“A long time ago I decided I can’t get crazy about not getting a film,” he says.

As the ’70s festivals faded, booking the theater “went from pretty easygoing to a huge amount of work, to find the films, to screen them, to promote them, to get the critics down every week.” Still, Rubin is satisfied with how things have turned out. “It was probably the most exciting time, the last five or six years. It was more satisfying in a lot of ways.”

Adding to Rubin’s burden has been Poryles’ marriage and move to Paris, where his two young children have contributed to a diminished interest in film. “He’s still very involved on the financial side,” explains Rubin, but Poryles now works only “maybe a third of the time.” It would be useful to have someone in Paris watching for potential films to book, Rubin admits, “but that’s not how it works.”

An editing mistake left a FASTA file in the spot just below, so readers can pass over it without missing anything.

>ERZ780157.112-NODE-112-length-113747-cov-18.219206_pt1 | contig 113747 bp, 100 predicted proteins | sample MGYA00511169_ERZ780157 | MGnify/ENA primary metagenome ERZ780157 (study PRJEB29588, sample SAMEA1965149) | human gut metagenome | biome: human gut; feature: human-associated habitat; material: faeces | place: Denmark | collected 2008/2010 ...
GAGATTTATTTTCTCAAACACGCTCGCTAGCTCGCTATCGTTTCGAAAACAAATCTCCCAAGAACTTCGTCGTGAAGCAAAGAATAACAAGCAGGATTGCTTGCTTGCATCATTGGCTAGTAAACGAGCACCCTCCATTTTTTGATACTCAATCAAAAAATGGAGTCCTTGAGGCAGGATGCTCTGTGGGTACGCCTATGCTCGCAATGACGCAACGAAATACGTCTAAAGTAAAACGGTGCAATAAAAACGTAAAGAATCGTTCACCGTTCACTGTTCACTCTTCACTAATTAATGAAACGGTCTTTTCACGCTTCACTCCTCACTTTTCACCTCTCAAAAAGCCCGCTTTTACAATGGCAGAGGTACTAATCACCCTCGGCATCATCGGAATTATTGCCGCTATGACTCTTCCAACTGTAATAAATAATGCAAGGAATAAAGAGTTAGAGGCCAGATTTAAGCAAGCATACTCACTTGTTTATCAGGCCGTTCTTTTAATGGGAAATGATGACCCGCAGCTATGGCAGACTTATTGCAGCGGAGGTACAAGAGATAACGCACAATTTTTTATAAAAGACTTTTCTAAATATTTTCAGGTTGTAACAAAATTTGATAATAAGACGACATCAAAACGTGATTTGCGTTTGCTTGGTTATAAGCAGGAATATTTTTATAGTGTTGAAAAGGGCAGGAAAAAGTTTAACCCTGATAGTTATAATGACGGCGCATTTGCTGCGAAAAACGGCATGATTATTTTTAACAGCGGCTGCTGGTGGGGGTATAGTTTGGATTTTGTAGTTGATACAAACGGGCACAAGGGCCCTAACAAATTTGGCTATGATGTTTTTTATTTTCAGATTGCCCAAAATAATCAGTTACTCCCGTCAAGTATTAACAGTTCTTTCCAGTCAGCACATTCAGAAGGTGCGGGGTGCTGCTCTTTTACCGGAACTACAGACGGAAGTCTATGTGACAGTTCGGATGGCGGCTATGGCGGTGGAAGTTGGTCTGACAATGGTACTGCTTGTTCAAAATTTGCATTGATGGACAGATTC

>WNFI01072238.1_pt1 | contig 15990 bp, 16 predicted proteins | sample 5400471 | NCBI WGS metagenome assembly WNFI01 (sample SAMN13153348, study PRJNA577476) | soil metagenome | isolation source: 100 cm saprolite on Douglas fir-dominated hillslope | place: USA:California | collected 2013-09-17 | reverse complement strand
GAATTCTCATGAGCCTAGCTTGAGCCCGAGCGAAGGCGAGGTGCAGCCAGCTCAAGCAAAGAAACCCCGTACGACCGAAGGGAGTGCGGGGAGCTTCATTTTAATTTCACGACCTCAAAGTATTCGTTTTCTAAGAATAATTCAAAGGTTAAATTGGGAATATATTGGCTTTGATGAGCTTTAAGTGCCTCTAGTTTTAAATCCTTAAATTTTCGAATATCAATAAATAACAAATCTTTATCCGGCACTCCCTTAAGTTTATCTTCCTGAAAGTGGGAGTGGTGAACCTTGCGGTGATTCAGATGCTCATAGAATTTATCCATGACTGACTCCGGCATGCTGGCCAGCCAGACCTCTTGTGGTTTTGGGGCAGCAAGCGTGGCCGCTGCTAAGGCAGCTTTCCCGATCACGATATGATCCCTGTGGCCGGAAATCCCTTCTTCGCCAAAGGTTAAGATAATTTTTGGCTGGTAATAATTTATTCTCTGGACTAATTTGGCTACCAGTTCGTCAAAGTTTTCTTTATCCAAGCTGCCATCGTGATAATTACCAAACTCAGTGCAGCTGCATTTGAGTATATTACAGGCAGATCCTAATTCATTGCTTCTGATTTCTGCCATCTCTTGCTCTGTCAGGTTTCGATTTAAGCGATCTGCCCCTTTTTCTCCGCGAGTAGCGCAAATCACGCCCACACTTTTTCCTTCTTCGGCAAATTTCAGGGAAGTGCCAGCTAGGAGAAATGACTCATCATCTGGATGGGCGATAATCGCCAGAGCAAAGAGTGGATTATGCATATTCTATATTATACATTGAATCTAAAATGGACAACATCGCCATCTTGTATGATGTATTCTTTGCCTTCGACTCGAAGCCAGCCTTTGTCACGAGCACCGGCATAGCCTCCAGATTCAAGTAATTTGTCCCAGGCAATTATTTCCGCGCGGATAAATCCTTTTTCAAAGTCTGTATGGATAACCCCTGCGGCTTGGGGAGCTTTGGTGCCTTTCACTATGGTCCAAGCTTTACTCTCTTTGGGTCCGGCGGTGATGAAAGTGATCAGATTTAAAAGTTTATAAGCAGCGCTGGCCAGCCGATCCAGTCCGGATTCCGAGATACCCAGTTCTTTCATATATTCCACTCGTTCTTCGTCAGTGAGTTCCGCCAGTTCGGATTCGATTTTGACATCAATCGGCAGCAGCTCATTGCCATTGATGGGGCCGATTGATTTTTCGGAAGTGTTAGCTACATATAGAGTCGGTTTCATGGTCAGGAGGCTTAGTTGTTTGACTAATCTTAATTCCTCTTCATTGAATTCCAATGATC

These days more of the responsibilities fall to Rubin and his wife, Susan, as well as manager/projectionists Paul Bishow and Pierre Deveaux. Most of the program notes are still written by Jef. Hyde, as they were during the 12 years he managed the theater. For a decade Hyde also produced the “Expose Yourself” series, which brought attention to Washington’s fledgling filmmakers, both talented and otherwise. “It was the best working experience of my life,” says Hyde of the Biograph. Rubin and Poryles “were more like uncles than bosses, and I was doing something I loved.”

“I loved meeting and talking with the regulars. They were people like us,” adds Hyde, who went on to manage the AMC Courthouse Theater—where moviegoers were “unhappy, cranky consumers”—and now works for a Northern Virginia computer firm. “The Biograph spoiled me for life in the real world,” he says affectionately.